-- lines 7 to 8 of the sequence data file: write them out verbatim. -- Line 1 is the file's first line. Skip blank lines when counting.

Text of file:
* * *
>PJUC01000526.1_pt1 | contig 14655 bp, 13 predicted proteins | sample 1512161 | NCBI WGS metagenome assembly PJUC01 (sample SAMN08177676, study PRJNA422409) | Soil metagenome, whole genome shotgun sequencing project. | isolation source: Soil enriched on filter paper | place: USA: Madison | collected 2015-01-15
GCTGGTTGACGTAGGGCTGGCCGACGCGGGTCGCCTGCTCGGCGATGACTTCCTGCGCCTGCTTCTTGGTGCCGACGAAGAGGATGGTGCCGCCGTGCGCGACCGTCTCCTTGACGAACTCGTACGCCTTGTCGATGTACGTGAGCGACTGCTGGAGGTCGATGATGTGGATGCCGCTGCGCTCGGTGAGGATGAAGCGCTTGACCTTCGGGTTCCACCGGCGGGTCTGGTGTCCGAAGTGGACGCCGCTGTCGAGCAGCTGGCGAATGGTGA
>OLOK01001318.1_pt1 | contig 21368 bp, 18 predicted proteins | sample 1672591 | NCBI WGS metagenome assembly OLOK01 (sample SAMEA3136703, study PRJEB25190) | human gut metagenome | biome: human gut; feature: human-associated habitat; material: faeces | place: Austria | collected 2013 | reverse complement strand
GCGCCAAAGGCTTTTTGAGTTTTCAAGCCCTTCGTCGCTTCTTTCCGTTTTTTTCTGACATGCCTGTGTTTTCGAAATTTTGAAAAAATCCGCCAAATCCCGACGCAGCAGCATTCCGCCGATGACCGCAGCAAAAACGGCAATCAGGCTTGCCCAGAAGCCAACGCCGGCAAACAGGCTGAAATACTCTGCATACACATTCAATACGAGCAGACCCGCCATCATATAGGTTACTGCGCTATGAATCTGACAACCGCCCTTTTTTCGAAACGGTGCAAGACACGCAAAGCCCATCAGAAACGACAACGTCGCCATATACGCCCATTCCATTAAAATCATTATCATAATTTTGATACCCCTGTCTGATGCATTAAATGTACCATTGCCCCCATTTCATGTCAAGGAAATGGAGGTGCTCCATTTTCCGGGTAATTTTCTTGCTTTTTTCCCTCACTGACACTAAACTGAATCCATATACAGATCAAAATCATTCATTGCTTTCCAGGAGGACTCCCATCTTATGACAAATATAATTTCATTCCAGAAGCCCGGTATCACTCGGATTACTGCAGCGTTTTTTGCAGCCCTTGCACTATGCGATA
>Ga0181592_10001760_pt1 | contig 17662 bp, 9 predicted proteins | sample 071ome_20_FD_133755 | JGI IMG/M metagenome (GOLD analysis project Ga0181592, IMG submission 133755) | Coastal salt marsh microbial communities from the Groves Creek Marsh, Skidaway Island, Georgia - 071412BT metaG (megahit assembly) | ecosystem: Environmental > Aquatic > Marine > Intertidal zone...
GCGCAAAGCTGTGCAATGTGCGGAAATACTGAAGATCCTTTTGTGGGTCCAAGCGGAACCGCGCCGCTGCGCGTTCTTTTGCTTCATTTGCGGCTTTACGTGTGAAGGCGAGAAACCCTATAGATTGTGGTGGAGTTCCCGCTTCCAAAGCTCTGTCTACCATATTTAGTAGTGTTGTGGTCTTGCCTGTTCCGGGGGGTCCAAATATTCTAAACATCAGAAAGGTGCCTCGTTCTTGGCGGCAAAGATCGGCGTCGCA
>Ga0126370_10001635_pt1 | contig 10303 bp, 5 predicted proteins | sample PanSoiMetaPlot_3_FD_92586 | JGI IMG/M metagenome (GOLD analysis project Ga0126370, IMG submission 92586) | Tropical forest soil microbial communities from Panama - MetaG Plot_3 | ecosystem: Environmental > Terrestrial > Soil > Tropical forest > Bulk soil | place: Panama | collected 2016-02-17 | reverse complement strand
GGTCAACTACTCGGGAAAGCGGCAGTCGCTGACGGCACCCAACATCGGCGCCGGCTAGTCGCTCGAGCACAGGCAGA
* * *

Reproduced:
>Ga0126370_10001635_pt1 | contig 10303 bp, 5 predicted proteins | sample PanSoiMetaPlot_3_FD_92586 | JGI IMG/M metagenome (GOLD analysis project Ga0126370, IMG submission 92586) | Tropical forest soil microbial communities from Panama - MetaG Plot_3 | ecosystem: Environmental > Terrestrial > Soil > Tropical forest > Bulk soil | place: Panama | collected 2016-02-17 | reverse complement strand
GGTCAACTACTCGGGAAAGCGGCAGTCGCTGACGGCACCCAACATCGGCGCCGGCTAGTCGCTCGAGCACAGGCAGA